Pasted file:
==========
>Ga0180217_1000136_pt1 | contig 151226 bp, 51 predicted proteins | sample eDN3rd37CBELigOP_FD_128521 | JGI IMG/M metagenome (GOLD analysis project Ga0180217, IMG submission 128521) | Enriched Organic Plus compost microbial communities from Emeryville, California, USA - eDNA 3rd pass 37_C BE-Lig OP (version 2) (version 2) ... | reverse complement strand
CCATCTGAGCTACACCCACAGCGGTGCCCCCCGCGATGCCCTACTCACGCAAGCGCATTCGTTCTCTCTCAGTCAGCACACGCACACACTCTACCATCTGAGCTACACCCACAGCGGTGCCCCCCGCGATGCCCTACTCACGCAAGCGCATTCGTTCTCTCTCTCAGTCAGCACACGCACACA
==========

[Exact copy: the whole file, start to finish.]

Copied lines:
>Ga0180217_1000136_pt1 | contig 151226 bp, 51 predicted proteins | sample eDN3rd37CBELigOP_FD_128521 | JGI IMG/M metagenome (GOLD analysis project Ga0180217, IMG submission 128521) | Enriched Organic Plus compost microbial communities from Emeryville, California, USA - eDNA 3rd pass 37_C BE-Lig OP (version 2) (version 2) ... | reverse complement strand
CCATCTGAGCTACACCCACAGCGGTGCCCCCCGCGATGCCCTACTCACGCAAGCGCATTCGTTCTCTCTCAGTCAGCACACGCACACACTCTACCATCTGAGCTACACCCACAGCGGTGCCCCCCGCGATGCCCTACTCACGCAAGCGCATTCGTTCTCTCTCTCAGTCAGCACACGCACACA